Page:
Shares in Italian infrastructure group Atlantia, which operates the motorway on which a bridge in Genoa collapsed, were initially suspended on the Milan stock exchange on Thursday, but plunged more than 24 percent when trading resumed an hour later.
Atlantia's prime asset is Autostrade per l'Italia, which operates the A10 highway where a segment of the overpass collapsed on Tuesday, killing at least 39 people.
Its shares had already closed 5.4 percent lower on Tuesday.
Milan had been closed for a public holiday on Wednesday.
But when Atlantia shares re-opened after an hour's delay on Thursday, they were down 24.4 percent at 17.79 euros after the government suggested that it could revoke Autostrade's operating licence for the motorway.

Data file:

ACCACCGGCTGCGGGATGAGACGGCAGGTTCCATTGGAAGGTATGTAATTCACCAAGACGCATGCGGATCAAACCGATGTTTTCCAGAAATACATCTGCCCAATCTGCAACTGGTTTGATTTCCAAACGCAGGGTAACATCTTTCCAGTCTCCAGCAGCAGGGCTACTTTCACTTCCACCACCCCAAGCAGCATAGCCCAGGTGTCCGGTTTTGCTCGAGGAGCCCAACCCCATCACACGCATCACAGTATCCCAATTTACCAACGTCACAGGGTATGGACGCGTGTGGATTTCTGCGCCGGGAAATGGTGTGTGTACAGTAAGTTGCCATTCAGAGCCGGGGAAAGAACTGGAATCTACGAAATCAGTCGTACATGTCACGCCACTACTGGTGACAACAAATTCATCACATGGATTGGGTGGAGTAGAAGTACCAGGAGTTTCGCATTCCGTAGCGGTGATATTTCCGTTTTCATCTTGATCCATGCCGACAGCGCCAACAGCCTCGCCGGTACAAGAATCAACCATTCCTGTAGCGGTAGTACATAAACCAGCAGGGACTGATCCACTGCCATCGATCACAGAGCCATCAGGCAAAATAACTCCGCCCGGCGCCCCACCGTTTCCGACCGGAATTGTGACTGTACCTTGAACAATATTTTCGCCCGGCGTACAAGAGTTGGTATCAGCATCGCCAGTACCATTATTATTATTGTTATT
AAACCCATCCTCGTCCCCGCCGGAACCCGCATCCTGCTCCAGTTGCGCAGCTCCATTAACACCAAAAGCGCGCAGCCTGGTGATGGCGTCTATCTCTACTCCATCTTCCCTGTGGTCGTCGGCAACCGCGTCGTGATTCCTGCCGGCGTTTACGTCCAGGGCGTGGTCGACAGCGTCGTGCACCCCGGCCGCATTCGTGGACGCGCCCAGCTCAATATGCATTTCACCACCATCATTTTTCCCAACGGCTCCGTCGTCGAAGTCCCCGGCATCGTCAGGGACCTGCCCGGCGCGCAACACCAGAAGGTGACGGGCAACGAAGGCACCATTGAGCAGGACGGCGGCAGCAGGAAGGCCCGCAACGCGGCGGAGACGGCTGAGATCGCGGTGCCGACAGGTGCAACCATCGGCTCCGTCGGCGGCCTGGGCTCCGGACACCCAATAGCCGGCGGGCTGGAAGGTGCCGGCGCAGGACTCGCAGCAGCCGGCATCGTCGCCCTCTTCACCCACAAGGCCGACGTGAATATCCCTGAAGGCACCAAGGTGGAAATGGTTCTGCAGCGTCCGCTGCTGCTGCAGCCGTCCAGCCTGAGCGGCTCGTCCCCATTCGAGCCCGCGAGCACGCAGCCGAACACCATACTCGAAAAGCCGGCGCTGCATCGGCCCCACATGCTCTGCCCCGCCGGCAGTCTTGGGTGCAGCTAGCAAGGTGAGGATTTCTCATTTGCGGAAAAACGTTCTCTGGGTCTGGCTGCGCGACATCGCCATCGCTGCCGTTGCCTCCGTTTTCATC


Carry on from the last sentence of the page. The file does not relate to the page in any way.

Deputy prime minister Luigi Di Maio charged on Wednesday that the tragedy "could have been avoided" and that it was clear that Autostrade per l'Italia was at fault for not carrying out maintenance.
The Italian government said it intended to fine the firm 150 million euros and cancel its concession.
The transport ministry told AFP it would first look at whether it was justified to revoke the concession for the A10 motorway and then look at all the other concessions.
"We'll let the investigators do their job, but we can't wait for criminal justice," said Prime Minister Giuseppe Conte.
"Our obligation is to ensure that everyone can travel safely. So, we will revoke the licence because there is no doubt... that Autostrade had the duty, the obligation and the commitment to ensure the maintenance of this viaduct and the safety of all those who travelled on it," he said.
In a statement on Thursday, Atlantia said that the decision to revoke its licence had been taken unilaterally.
"The announcement was publicly communicated lacking a specific default notice and without any verification of the material causes of the accident," it said.